This is part of a series of blog posts celebrating our 50th anniversary, all of which address the question: What does the future of the PR and communications industry look like?
A long, long time ago, when I started my PR career, the tools of the trade were somewhat limited –press releases, for instance, were sent by post, fax, or courier to journalists you found listed in a thick reference book (yes, a book!), and press cuttings were photocopied from hard copy newspapers and magazines. Very few of us had a mobile and if we did, its only use was making phone calls.
In the tech sector, some of us interacted on electronic bulletin boards like CIX and Compuserve – the Web was very much in its infancy. It was a simpler time but it had its compensations; you could still smoke at your desk and the journalist lunches were long, liquid, and legendary!
We are now firmly in a digital era and the tools of the trade have expanded exponentially. There’s a seemingly endless, growing list of options for us to wade through – online media databases, social media tracking and analysis, web page analytics, semantic analysis, etc. And some of these vendors are making claims their platforms incorporate artificial intelligence (AI), but right now that’s mostly just marketing fluff.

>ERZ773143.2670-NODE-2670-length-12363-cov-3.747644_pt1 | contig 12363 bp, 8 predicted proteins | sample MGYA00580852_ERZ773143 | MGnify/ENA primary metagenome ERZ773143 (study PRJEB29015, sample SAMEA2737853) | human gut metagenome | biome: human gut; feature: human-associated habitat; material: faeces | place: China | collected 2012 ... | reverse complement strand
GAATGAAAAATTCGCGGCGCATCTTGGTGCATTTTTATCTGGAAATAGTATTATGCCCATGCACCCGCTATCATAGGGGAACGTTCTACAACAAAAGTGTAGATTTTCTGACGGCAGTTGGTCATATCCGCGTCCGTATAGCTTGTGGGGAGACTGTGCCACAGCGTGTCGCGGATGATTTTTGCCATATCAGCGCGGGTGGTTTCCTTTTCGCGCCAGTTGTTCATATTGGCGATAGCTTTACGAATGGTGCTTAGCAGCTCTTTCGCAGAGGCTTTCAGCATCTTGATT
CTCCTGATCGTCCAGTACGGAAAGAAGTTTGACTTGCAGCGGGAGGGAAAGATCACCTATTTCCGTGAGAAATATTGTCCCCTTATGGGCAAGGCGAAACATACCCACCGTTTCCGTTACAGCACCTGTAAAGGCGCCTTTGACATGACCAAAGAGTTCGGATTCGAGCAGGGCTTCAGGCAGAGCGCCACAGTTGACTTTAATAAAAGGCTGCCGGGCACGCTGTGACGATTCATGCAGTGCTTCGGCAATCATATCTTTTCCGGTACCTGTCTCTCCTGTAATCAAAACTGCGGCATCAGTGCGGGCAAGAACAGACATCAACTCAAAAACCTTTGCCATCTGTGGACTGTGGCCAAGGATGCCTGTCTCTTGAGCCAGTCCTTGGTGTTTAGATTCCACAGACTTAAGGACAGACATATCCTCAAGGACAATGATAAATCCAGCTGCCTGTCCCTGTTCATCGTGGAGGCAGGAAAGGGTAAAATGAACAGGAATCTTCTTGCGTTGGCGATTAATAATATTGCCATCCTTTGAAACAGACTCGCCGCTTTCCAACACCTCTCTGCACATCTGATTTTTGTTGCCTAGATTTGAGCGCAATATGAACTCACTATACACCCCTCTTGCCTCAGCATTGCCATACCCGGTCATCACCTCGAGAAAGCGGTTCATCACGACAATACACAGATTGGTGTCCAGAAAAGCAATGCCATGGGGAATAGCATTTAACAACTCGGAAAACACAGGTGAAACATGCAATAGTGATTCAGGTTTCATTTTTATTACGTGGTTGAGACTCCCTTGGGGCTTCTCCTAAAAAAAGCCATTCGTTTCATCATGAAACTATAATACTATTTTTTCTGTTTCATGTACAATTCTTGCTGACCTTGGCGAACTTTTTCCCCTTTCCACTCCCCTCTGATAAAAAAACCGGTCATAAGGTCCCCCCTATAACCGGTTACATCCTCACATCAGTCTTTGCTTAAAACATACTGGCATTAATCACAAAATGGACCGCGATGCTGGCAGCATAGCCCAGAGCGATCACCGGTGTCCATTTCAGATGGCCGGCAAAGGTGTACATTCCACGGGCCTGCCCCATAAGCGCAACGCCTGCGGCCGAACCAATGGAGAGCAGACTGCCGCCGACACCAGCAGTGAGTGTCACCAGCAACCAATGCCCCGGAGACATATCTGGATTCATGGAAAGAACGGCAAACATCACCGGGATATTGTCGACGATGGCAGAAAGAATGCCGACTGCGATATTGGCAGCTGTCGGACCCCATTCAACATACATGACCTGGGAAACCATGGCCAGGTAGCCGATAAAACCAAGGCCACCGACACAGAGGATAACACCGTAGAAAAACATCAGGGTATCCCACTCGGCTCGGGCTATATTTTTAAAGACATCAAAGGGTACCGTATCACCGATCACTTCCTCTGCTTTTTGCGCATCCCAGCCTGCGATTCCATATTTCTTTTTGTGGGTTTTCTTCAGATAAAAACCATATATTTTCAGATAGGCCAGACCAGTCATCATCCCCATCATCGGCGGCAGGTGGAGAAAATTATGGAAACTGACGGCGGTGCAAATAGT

I’m yet to see a platform that truly incorporates AI, but that doesn’t mean it isn’t coming, and when it does, it’s going to mean another step change in the tools available to us all, although we are going to be using them in a different way. Right now, the plethora of tools used in modern PR campaigns are primarily about making it easier to interpret the increasing volumes of relevant (and irrelevant) data available, but they don’t do any thinking for us.
That’s the promise of AI – platforms that will make intelligent conclusions based on the data available and even suggest creative approaches that could be adopted. For many in the industry, that’s a frightening prospect. Until recently we’ve all thought about creativity as an essentially human characteristic, but if machines are doing it, doesn’t that make us redundant?
My own view is that we have nothing to fear, and much to look forward to in the foreseeable future. I count the creative minds of those in the industry amongst the tools of our trade, and the best campaigns – those that build brands and create opportunity – are those in which all of the available tools have been used to their best effect. That’s always been the case and I don’t see it changing. Those who embrace and exploit all the tools, including artificial and human intelligence, will continue to win awards and deliver value to the companies they serve.